Taking my own advice (Be still, part 2)
This spring, I bought a convertible. It wasn’t because I was rolling in the dough from the release of my new book… or, really, from anything. No dough around here. Mid-life crisis, some might suggest. Maybe so. But I see it as a response to the fact that most days, it is only Bobby and me in the car. Tim has a practical vehicle which holds our whole family. Both of my girls, who are in college, have four-door sedans. Tim works long hours, but when he’s home, we have his car. And when the girls are home, we have theirs. And why not? Why not enjoy all the time I spend running between point A and point B? OK, I won’t continue to justify it any longer, except to say that 1) I dearly love it, and 2) it cost less than the Volkswagen sedan I was considering instead.
Anyway… Saturday I drove two hours to Decatur, IL, to attend an art show of my dad’s. I got in the car, and it was dark and rainy so I couldn’t put the top down. But that’s OK. I plugged in my phone, set it to Pandora’s Third Day channel, and started driving.
And I took a deep breath. And another. I noticed the shapes of the trees and the geometry of the rows of crops. I pondered deep questions, sang really loud (and rather off-key), scribbled notes about future blog posts and (possibly) my next book, and prayed.
And then I thought (in a very profound and enlightened manner), Duh! All through my book, I say to keep your eyes open. To watch. To consider the unexpected.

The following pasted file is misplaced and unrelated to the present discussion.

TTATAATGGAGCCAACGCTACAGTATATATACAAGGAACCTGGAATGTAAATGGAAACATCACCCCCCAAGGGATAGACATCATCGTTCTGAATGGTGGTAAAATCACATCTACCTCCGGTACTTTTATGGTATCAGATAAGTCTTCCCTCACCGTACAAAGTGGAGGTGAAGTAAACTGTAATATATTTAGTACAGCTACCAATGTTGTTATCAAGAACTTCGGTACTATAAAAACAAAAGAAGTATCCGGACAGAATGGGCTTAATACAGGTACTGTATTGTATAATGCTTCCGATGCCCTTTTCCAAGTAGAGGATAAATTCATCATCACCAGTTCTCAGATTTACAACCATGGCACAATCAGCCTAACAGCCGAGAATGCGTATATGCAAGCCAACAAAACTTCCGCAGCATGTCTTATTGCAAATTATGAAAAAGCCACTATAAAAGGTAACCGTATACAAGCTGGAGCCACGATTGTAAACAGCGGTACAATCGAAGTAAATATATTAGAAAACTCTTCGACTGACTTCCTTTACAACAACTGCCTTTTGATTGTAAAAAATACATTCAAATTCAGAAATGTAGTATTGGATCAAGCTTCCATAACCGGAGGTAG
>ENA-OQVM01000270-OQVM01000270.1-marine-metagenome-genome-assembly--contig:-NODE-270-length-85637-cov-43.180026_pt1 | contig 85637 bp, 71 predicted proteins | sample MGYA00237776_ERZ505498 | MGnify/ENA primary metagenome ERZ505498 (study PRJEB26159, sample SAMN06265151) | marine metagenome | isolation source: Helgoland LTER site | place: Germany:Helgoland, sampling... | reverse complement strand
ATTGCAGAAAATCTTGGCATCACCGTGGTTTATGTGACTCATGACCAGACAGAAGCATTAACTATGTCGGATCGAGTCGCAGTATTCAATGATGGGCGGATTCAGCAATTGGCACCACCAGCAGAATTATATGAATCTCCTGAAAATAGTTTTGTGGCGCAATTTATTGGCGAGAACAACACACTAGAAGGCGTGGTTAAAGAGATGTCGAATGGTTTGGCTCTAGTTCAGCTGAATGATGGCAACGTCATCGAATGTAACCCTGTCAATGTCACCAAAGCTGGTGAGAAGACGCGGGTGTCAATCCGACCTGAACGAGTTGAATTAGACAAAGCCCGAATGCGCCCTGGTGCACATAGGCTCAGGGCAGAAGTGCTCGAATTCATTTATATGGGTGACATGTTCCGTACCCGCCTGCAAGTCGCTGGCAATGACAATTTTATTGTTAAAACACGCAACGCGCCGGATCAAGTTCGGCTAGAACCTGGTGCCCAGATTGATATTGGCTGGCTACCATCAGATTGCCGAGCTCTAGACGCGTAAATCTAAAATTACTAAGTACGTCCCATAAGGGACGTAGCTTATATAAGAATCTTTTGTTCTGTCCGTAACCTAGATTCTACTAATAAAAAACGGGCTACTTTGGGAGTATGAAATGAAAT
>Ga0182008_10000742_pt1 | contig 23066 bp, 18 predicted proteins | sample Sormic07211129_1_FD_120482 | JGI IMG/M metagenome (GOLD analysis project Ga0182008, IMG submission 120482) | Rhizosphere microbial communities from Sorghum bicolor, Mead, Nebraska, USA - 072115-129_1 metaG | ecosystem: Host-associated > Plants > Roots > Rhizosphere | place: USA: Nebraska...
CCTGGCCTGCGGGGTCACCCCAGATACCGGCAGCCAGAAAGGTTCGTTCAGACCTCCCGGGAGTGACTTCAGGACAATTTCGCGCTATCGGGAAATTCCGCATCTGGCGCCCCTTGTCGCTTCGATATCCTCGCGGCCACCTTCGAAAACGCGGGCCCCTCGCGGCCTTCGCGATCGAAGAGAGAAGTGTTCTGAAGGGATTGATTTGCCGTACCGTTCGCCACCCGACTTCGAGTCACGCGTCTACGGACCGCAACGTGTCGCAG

But did I? Not so much. All this time I’ve been feeling like I haven’t had any quiet time this summer, but I was wrong.
No wonder I jump at every chance to run to the store. Or drive an hour to Indy. Or two hours to an art show. This might explain why I’ve never bothered to sync my phone through Bluetooth—I just don’t answer when I’m driving. Because I desperately need that alone time with God. It revives and rejuvenates, restores and replenishes. Am I sitting in my living room, eyes closed, communing with God before the rest of the world awakens? Not so much. But am I still communing with God? Absolutely.
It just looks different than I was expecting.
So thankful for this revelation. Does it let me off the hook? Not at all. I still need to always look for those moments. I still need that time with God. I need to try to be more mindful about it—not because it’s a requirement or because God is mad at me, but just because it is what I need. More of Him lets me find more of me. I am in Him and He is in me. How wondrous, how amazing, is that knowledge?
I sit and revel in the awe of it. Even if it’s from the driver’s seat of my car.
The book Walk Through Fire, written by Carly Bowers (the woman who guest posted here last week), is now available on Amazon. Click here to order and read this inspiring story.